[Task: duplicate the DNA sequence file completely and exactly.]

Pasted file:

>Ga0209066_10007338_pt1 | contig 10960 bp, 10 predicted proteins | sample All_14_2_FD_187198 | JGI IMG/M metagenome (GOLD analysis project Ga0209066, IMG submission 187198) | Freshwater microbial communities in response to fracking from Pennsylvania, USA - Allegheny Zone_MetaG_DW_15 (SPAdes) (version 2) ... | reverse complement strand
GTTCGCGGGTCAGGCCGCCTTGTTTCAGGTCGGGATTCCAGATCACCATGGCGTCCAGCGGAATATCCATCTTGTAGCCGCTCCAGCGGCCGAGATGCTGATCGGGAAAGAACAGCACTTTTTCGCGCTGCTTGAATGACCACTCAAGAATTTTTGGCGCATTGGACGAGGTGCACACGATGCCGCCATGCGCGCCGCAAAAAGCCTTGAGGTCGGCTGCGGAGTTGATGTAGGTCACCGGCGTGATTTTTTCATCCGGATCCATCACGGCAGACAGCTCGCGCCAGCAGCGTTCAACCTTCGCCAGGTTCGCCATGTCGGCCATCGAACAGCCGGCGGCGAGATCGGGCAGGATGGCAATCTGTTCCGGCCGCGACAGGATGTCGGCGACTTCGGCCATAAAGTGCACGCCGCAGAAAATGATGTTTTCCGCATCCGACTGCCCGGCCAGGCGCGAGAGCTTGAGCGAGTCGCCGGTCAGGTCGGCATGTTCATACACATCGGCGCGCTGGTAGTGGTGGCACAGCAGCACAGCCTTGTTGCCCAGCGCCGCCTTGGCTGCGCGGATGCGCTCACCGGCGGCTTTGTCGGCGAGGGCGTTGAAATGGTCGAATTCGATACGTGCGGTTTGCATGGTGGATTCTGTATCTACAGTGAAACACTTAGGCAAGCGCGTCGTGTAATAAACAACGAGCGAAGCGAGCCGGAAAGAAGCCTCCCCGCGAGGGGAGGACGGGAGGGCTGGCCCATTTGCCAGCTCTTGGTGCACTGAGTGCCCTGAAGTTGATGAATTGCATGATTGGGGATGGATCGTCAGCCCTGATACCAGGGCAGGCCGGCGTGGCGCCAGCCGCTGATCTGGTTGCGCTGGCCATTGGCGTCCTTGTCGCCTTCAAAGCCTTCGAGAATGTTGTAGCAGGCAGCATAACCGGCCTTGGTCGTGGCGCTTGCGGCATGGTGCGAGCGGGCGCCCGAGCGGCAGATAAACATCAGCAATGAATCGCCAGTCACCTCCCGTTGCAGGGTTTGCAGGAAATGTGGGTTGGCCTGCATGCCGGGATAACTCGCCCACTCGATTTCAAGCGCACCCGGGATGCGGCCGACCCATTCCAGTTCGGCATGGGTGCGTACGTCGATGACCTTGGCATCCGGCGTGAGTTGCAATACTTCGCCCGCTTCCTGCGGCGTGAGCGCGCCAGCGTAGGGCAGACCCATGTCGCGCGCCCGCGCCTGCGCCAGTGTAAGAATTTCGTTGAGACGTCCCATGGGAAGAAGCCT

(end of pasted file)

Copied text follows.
>Ga0209066_10007338_pt1 | contig 10960 bp, 10 predicted proteins | sample All_14_2_FD_187198 | JGI IMG/M metagenome (GOLD analysis project Ga0209066, IMG submission 187198) | Freshwater microbial communities in response to fracking from Pennsylvania, USA - Allegheny Zone_MetaG_DW_15 (SPAdes) (version 2) ... | reverse complement strand
GTTCGCGGGTCAGGCCGCCTTGTTTCAGGTCGGGATTCCAGATCACCATGGCGTCCAGCGGAATATCCATCTTGTAGCCGCTCCAGCGGCCGAGATGCTGATCGGGAAAGAACAGCACTTTTTCGCGCTGCTTGAATGACCACTCAAGAATTTTTGGCGCATTGGACGAGGTGCACACGATGCCGCCATGCGCGCCGCAAAAAGCCTTGAGGTCGGCTGCGGAGTTGATGTAGGTCACCGGCGTGATTTTTTCATCCGGATCCATCACGGCAGACAGCTCGCGCCAGCAGCGTTCAACCTTCGCCAGGTTCGCCATGTCGGCCATCGAACAGCCGGCGGCGAGATCGGGCAGGATGGCAATCTGTTCCGGCCGCGACAGGATGTCGGCGACTTCGGCCATAAAGTGCACGCCGCAGAAAATGATGTTTTCCGCATCCGACTGCCCGGCCAGGCGCGAGAGCTTGAGCGAGTCGCCGGTCAGGTCGGCATGTTCATACACATCGGCGCGCTGGTAGTGGTGGCACAGCAGCACAGCCTTGTTGCCCAGCGCCGCCTTGGCTGCGCGGATGCGCTCACCGGCGGCTTTGTCGGCGAGGGCGTTGAAATGGTCGAATTCGATACGTGCGGTTTGCATGGTGGATTCTGTATCTACAGTGAAACACTTAGGCAAGCGCGTCGTGTAATAAACAACGAGCGAAGCGAGCCGGAAAGAAGCCTCCCCGCGAGGGGAGGACGGGAGGGCTGGCCCATTTGCCAGCTCTTGGTGCACTGAGTGCCCTGAAGTTGATGAATTGCATGATTGGGGATGGATCGTCAGCCCTGATACCAGGGCAGGCCGGCGTGGCGCCAGCCGCTGATCTGGTTGCGCTGGCCATTGGCGTCCTTGTCGCCTTCAAAGCCTTCGAGAATGTTGTAGCAGGCAGCATAACCGGCCTTGGTCGTGGCGCTTGCGGCATGGTGCGAGCGGGCGCCCGAGCGGCAGATAAACATCAGCAATGAATCGCCAGTCACCTCCCGTTGCAGGGTTTGCAGGAAATGTGGGTTGGCCTGCATGCCGGGATAACTCGCCCACTCGATTTCAAGCGCACCCGGGATGCGGCCGACCCATTCCAGTTCGGCATGGGTGCGTACGTCGATGACCTTGGCATCCGGCGTGAGTTGCAATACTTCGCCCGCTTCCTGCGGCGTGAGCGCGCCAGCGTAGGGCAGACCCATGTCGCGCGCCCGCGCCTGCGCCAGTGTAAGAATTTCGTTGAGACGTCCCATGGGAAGAAGCCT